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Recreational Cyclocross and Gravelbiking This has to be the most physically intense sport ever invented. It's high speed bicycle racing on a short off road course or riding the off pavement rides on gravel like :The Dirty Kanza". We also have a dedicated Racing forum for the Cyclocross Hard Core Racers.

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Old 11-01-07, 02:02 PM   #1
pathdoc
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Leader frames

I really have a desire to build up a cross bike.
I saw a really cheap Leader on Ebay.
http://cgi.ebay.com/NEW-2007-Cyclo-C...QQcmdZViewItem
Anyone have any experience with this brand?
Thanks
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Old 11-01-07, 02:40 PM   #2
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I'd spend a bit more and get a better frame. Brake cables on the BOTTOM of the tt is a very bad sign for a cx bike.
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Old 11-01-07, 02:47 PM   #3
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Thanks, I hadn't noticed.
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Old 11-01-07, 03:13 PM   #4
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I'd spend a bit more and get a better frame. Brake cables on the BOTTOM of the tt is a very bad sign for a cx bike.
I just ordered one last week. Haven't picked it up from UPS yet. I went with Leader only because the Nashbar frame won't be in stock for another 3-4 months. The leader frame offers no disc brake option and also has a 130mm spacing. It was hard looking for a wheel set with 130 rear. I ended up ordering a custom set from Universalcycles.

Leader will send you a cable mount adapter for free if you wish to route the cables on top of the top tube.

I was desperate to build up a commuter bike for the rain season. Would love to spend more on a better frame, but with my budget and winter approaching, it'll do.
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Old 11-01-07, 04:02 PM   #5
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Derailleur cable guides are on the down tube, not on the bottom of the toptube.
http://www.leaderbikeusa.com/Auction....jpg:rolleyes:
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Old 11-01-07, 11:40 PM   #6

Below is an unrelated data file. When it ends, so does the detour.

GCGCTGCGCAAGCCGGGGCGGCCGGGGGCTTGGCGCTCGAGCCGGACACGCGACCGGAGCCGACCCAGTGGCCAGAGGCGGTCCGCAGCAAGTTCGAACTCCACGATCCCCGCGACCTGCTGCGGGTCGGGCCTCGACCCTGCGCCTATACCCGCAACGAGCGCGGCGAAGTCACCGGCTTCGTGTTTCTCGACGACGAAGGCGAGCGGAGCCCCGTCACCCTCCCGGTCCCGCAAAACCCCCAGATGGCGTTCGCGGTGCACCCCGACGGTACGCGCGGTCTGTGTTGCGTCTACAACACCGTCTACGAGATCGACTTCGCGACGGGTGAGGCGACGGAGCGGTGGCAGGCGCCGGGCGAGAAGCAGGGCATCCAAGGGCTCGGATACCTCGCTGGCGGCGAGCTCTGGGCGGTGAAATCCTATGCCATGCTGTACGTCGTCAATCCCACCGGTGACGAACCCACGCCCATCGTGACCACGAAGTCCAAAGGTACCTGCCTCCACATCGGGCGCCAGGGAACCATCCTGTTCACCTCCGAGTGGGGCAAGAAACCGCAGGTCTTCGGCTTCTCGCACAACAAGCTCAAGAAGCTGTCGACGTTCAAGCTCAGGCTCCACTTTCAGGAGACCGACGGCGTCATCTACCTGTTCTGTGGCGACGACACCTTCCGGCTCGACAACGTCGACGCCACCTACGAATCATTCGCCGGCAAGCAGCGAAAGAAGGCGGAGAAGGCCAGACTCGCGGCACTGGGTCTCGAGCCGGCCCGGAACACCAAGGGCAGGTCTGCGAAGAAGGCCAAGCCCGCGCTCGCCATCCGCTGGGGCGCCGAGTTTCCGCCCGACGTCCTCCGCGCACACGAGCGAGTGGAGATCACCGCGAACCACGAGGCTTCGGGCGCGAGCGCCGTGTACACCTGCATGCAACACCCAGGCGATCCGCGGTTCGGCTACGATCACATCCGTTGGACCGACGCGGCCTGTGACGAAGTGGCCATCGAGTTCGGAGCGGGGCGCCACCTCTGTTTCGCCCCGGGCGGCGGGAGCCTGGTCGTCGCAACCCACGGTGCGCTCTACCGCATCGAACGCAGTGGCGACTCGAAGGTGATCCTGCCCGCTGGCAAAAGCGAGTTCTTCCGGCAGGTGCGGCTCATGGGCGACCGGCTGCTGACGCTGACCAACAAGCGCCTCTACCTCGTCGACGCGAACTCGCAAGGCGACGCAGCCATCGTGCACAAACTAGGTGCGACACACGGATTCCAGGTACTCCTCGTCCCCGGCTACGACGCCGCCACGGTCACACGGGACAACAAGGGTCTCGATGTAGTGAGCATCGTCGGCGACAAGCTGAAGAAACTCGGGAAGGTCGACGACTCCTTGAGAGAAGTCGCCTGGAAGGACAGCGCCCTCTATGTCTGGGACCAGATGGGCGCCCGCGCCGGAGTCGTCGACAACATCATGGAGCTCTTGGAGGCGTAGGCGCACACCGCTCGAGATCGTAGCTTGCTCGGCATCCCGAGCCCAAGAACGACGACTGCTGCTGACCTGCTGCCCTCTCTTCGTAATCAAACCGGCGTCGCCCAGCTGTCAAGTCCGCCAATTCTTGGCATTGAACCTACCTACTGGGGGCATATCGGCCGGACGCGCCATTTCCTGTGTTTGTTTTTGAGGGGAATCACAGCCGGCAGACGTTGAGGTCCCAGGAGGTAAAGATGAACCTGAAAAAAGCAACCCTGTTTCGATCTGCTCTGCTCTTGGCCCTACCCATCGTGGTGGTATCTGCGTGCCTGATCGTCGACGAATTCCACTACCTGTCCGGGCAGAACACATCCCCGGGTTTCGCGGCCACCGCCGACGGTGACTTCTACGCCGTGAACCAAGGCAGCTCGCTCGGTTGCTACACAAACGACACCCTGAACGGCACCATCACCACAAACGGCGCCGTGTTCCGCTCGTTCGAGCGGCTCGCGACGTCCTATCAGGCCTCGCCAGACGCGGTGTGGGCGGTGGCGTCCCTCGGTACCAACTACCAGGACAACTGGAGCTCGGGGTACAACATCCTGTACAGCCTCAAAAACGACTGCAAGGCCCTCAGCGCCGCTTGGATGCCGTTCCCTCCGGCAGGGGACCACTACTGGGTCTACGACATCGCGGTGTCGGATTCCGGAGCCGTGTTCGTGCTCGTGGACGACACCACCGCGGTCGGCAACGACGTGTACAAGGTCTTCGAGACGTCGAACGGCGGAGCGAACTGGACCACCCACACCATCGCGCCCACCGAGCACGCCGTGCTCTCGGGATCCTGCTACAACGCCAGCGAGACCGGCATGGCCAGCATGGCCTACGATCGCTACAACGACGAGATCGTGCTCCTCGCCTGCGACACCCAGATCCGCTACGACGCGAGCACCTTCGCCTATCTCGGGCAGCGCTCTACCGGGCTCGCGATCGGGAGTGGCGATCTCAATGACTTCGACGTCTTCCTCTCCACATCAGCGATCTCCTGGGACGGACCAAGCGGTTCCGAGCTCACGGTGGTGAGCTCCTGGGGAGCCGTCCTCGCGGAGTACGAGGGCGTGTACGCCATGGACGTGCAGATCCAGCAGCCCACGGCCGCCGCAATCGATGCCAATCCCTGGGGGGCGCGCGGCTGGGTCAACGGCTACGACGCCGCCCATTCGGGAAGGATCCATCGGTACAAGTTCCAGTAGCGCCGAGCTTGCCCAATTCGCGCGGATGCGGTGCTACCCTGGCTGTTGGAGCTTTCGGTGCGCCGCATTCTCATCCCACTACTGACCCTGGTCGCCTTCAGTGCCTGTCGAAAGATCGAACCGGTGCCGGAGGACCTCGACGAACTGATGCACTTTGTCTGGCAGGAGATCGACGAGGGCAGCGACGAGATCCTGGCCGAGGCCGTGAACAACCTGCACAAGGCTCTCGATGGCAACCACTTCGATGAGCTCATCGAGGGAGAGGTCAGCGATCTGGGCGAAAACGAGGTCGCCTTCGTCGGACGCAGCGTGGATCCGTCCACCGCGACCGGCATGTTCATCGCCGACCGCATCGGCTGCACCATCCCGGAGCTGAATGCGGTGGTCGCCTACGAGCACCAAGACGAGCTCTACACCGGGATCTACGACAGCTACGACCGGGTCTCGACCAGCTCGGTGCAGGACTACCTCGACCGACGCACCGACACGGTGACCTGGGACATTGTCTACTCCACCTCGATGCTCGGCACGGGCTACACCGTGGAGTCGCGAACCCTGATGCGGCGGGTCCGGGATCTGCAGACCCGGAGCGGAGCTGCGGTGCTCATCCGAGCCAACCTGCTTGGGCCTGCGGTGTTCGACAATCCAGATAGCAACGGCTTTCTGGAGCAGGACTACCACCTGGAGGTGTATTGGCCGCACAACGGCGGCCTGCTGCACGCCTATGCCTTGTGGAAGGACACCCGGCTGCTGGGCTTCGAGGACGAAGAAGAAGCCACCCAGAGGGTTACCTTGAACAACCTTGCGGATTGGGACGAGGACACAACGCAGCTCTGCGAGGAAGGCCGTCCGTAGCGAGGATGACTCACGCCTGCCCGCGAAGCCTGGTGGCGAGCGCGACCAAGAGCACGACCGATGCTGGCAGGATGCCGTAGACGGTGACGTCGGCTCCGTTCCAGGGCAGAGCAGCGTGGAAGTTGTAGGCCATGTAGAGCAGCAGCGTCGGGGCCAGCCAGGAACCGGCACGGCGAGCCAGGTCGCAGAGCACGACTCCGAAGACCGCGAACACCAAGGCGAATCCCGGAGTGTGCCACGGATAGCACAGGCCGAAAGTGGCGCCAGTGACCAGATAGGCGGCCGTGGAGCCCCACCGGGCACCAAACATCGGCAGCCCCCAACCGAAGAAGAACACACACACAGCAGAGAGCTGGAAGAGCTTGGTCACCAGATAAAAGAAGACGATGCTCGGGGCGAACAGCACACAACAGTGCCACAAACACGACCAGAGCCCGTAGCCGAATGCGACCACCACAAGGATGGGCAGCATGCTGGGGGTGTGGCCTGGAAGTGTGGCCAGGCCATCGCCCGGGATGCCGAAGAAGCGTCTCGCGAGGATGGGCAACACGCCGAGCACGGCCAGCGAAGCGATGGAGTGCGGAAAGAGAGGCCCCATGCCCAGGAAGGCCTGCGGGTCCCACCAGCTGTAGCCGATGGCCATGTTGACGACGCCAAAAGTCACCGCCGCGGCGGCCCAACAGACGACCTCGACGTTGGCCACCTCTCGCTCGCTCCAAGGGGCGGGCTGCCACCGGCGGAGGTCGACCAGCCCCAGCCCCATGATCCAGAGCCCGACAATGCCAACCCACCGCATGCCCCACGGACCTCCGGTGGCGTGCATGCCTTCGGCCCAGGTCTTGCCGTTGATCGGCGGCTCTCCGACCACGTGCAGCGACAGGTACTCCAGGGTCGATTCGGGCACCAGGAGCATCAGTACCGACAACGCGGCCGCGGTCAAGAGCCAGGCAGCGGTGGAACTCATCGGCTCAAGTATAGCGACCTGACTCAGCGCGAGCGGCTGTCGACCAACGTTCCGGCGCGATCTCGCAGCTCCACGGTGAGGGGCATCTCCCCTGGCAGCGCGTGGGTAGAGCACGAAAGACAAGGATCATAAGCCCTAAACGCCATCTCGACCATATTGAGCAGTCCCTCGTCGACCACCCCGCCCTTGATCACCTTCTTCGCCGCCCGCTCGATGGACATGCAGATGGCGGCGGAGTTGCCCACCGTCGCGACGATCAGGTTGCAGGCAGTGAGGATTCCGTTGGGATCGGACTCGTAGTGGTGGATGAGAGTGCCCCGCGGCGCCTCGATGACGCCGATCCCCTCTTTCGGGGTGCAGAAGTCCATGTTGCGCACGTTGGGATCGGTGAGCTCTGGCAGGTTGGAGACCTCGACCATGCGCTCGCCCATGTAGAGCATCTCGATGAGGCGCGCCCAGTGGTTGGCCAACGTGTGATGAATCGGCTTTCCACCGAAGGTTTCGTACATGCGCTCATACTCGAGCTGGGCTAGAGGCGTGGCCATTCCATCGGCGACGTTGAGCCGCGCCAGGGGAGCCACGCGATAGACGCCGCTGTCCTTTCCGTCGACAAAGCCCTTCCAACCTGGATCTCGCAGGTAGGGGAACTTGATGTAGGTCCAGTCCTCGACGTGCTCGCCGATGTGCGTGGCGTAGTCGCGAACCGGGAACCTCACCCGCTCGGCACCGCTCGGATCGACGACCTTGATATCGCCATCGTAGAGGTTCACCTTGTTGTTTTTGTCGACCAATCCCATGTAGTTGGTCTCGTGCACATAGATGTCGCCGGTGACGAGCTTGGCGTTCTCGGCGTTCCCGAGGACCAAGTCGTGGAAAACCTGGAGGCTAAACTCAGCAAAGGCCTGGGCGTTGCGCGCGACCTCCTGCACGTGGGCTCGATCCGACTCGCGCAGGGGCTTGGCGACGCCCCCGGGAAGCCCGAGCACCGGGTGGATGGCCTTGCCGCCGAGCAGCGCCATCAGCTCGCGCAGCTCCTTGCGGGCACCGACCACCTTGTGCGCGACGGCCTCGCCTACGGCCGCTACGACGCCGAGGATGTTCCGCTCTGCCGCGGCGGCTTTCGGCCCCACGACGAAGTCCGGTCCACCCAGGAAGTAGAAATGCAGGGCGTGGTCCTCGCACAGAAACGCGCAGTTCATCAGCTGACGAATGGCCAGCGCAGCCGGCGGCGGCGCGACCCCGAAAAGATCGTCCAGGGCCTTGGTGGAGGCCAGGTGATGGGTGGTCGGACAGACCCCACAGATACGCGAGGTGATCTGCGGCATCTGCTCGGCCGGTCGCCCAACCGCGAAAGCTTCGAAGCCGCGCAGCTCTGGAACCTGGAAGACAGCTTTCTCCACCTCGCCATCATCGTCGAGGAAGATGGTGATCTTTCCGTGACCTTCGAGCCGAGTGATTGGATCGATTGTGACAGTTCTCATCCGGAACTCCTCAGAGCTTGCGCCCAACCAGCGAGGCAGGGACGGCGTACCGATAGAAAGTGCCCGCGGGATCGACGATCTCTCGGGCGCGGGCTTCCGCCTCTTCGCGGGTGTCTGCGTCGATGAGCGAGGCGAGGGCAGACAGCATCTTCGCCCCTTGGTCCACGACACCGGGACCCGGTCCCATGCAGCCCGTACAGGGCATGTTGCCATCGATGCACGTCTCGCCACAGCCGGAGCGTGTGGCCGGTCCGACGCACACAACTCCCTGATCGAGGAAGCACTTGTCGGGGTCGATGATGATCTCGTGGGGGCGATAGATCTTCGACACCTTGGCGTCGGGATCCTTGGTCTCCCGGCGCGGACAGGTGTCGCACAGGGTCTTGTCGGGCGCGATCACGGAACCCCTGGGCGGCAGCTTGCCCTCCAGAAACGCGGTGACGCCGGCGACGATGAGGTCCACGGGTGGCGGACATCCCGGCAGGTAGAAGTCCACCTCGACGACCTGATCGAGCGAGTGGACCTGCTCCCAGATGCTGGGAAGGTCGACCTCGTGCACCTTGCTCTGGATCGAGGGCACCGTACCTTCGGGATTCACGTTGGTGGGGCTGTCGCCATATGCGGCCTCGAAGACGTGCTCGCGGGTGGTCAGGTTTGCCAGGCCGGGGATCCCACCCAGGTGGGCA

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Some crit racers swear by Leader frames. Very crashable I guess, mostly because they're so cheap to replace. I guess the same logic can easily be transferred to a 'cross bike.
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Old 11-02-07, 05:44 AM   #7
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really? they're not bad. there is one sitting across the room from me. for one thing, if you shoulder the bike correctly, the cable stops aren't going to get you...you shouldn't be shouldering the bike that far back or near the front. you want the bike level when you carry it. you shouldn't be getting hit in the head by either the saddle or the stem. sometimes i wonder if people that say that the cables shouldn't be run that way have ever ridden them like that it. it's no big deal. also, as far as getting mucked up derailleur cables. that could happen. has been a non issue for me.

note: this is not my bike. built up for friend getting into racing and wife for riding around. but i'd race it if i were on a budget. i just don't think they're really that cheap when you consider it's $42 to ship and with no fork. you can get a frame and fork from chucksbikes.com for $200. unsure of shipping costs there, though. not to take business away from Leader. I've had a few of their frames and they're definitely decent. I'd risk saying that they're good, even.
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Old 11-02-07, 07:39 AM   #8
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I saw the frame at chucksbike you were talking about, however I'm only 5'5'' and need a small frame. I'm finding it difficult to find a frame for a guy with a 30 inch inseam.
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Old 11-02-07, 09:21 AM   #9
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I saw the frame at chucksbike you were talking about, however I'm only 5'5'' and need a small frame. I'm finding it difficult to find a frame for a guy with a 30 inch inseam.
scattante frame and fork.
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Old 11-02-07, 12:52 PM   #10
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The leader frame offers no disc brake option and also has a 130mm spacing. It was hard looking for a wheel set with 130 rear. I ended up ordering a custom set from Universalcycles.
Aren't all modern road rear wheels 130mm spacing?
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Old 11-02-07, 02:11 PM   #11
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really? they're not bad. there is one sitting across the room from me. for one thing, if you shoulder the bike correctly, the cable stops aren't going to get you...you shouldn't be shouldering the bike that far back or near the front. you want the bike level when you carry it. you shouldn't be getting hit in the head by either the saddle or the stem. sometimes i wonder if people that say that the cables shouldn't be run that way have ever ridden them like that it. it's no big deal. also, as far as getting mucked up derailleur cables. that could happen. has been a non issue for me.

note: this is not my bike. built up for friend getting into racing and wife for riding around. but i'd race it if i were on a budget. i just don't think they're really that cheap when you consider it's $42 to ship and with no fork. you can get a frame and fork from chucksbikes.com for $200. unsure of shipping costs there, though. not to take business away from Leader. I've had a few of their frames and they're definitely decent. I'd risk saying that they're good, even.

Yes, I do know how to shoulder a bike.

And yes, I have ridden (and raced) a converted road bike with cables on the bottom of the tt. Nothing like having a cable dig into your shoulder on a nice long run up.

CX bikes builders put the cables on the top of the tt for good reason. This frame is a road frame with canti mounts. I'm sure it will make a fine commuter, but a cx frame, it isn't.